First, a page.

Fraying Nerves
RATE

Just when you thought you knew all there was to know about rheumatoid disease, I barge in to tell you more. Today’s subject: how it may affect your nerves.

Yes, I know RD can get on your nerves. Frequently unpredictable, often miserable pain and fatigue can test the mettle of even the toughest among us. But in this case I’m talking about neuropathy. The Merriam-Webster online dictionary defines it this way: “An abnormal and usually degenerative state of the nervous system or nerves.” The word comes from the Greek: neuro: nerve; pathy: disease.

Well, that fits right in with rheumatoid disease, which is also abnormal and usually degenerative, right?

Neuropathy is a common problem for those with chronic illnesses, in particular Type 1 (autoimmune) and Type 2 (acquired) diabetes. Unfortunately, it’s common among patients with rheumatic diseases, as well. The difference is mainly in the method of destruction.

RD is an autoimmune disease, meaning that the body’s immune system, which works to protect it against foreign invaders like bacteria and viruses, mistakes its own tissues for mortal enemies. It primarily affects the synovial joints, but can also affect soft tissues like the linings of the heart and lungs, the vascular system, the kidneys, and the eyes. It sends out waves of ferocious, soldier-like antibodies to neutralize or destroy its perceived enemies.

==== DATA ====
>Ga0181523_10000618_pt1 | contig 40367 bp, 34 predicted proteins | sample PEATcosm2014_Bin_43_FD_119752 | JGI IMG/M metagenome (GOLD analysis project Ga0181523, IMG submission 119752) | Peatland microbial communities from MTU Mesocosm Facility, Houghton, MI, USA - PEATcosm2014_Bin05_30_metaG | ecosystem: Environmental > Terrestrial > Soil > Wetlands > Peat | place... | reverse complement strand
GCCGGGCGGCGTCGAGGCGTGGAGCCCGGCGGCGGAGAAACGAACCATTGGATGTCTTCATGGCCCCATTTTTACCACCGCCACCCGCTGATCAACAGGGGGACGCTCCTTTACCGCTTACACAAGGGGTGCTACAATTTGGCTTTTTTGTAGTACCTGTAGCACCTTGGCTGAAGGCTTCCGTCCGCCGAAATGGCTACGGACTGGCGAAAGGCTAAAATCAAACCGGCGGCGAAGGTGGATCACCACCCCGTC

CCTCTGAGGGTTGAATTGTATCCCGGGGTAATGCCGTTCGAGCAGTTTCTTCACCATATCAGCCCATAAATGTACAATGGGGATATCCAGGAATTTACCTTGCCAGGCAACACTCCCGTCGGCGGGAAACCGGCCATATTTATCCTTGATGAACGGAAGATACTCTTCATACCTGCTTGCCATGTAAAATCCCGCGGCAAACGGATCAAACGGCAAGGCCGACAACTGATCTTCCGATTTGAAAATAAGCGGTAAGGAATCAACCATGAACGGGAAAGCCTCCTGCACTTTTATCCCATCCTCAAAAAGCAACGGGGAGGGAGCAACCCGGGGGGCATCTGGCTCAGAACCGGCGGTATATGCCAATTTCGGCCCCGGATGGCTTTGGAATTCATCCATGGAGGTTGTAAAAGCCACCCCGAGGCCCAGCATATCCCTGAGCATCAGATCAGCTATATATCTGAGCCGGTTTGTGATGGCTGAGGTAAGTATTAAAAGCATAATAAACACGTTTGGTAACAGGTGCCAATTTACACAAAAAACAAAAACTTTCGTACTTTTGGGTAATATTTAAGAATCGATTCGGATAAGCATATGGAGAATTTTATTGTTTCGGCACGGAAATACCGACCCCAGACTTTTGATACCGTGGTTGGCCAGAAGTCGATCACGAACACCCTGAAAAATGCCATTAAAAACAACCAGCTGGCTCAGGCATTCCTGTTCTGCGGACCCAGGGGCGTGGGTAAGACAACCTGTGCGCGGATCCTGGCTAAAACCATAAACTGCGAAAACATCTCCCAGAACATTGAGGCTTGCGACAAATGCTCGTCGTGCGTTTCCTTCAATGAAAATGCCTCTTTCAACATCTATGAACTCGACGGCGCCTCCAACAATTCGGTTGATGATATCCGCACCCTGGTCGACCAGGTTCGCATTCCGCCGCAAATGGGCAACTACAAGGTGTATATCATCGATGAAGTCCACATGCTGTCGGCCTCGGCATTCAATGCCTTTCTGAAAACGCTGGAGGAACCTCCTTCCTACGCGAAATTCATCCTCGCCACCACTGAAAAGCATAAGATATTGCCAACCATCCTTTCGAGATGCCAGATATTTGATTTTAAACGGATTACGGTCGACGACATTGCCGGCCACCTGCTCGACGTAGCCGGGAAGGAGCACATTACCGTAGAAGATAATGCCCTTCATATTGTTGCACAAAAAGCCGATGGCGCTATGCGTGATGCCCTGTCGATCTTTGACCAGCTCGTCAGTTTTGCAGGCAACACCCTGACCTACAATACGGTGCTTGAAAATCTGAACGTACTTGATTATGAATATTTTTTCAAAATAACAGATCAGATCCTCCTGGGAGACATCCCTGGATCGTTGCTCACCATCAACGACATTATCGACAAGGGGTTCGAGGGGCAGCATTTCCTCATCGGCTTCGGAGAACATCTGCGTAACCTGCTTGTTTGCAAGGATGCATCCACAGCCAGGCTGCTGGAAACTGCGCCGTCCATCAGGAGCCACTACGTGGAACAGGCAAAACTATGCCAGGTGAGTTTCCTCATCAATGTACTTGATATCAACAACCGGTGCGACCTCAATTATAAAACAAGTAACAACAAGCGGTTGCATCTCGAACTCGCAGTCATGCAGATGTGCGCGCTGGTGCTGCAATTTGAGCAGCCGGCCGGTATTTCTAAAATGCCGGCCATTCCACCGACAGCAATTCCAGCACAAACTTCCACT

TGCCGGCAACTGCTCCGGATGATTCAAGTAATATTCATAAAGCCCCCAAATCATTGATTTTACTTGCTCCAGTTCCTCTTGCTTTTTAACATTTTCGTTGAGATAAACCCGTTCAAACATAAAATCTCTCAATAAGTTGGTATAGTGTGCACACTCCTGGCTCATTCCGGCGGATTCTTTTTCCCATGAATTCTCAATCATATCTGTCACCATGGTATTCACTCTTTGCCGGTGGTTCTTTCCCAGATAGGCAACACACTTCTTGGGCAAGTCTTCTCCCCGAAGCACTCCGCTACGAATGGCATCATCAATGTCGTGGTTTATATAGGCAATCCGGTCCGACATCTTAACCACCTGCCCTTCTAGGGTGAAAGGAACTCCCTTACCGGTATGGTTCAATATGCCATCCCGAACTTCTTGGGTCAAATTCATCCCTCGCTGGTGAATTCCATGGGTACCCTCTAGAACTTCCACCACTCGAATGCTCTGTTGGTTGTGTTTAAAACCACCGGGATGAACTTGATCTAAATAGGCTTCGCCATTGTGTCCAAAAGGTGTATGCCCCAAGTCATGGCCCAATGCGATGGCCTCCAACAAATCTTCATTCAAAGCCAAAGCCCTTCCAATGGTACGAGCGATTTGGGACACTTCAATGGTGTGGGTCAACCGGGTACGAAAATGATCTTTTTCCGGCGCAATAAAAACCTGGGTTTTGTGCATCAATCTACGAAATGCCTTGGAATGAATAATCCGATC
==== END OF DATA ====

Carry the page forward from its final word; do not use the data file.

But these tiny armies—like armies everywhere–don’t confine their destruction to just one spot. They’re imprecise and messy, so there’s a lot of collateral damage. RD affects the synovium—the fluid-filled capsule that encloses and cushions the joint—but it can also does a lot of damage to the soft tissues surrounding the joint, like tendons, ligaments, cartilage, muscles, and even nerves.

The most commonly seen neuropathies associated with RD are carpal tunnel syndrome in the hands, tarsal tunnel syndrome in the foot, ulnar nerve entrapment (elbow and wrist), and small-fiber neuropathy. And while it’s rare, patients who take leflunomide, a DMARD, or one of the TNF-blocking biologic DMARDs, may be at risk for medication-induced neuropathies.

Carpal and tarsal tunnel syndromes involve nerves in the hands or feet that run between the carpal or tarsal bones. Most of us have heard of the carpal form. It’s a repetition injury mainly associated with people who spend long hours typing on a keyboard or doing other repetitious tasks. With RD, however, these syndromes are caused by inflammation and swelling.

Rheumatoid pannus, a type of thickened granulation tissue that sometimes forms in the synovial capsule in response to inflammation, can also cause neuropathy. The pannus may eventually break through the synovial membrane and flow into the surrounding areas. The pannus hardens and can impinge and compress nerves.

There is good news, though. In general, neuropathy caused by rheumatoid disease is mild. If you’re experiencing what feels like neuropathic pain in your feet or hands, talk to your rheumatologist. There are effective drugs available that can relieve the pain. You and your doctor can also explore other options for treating it.

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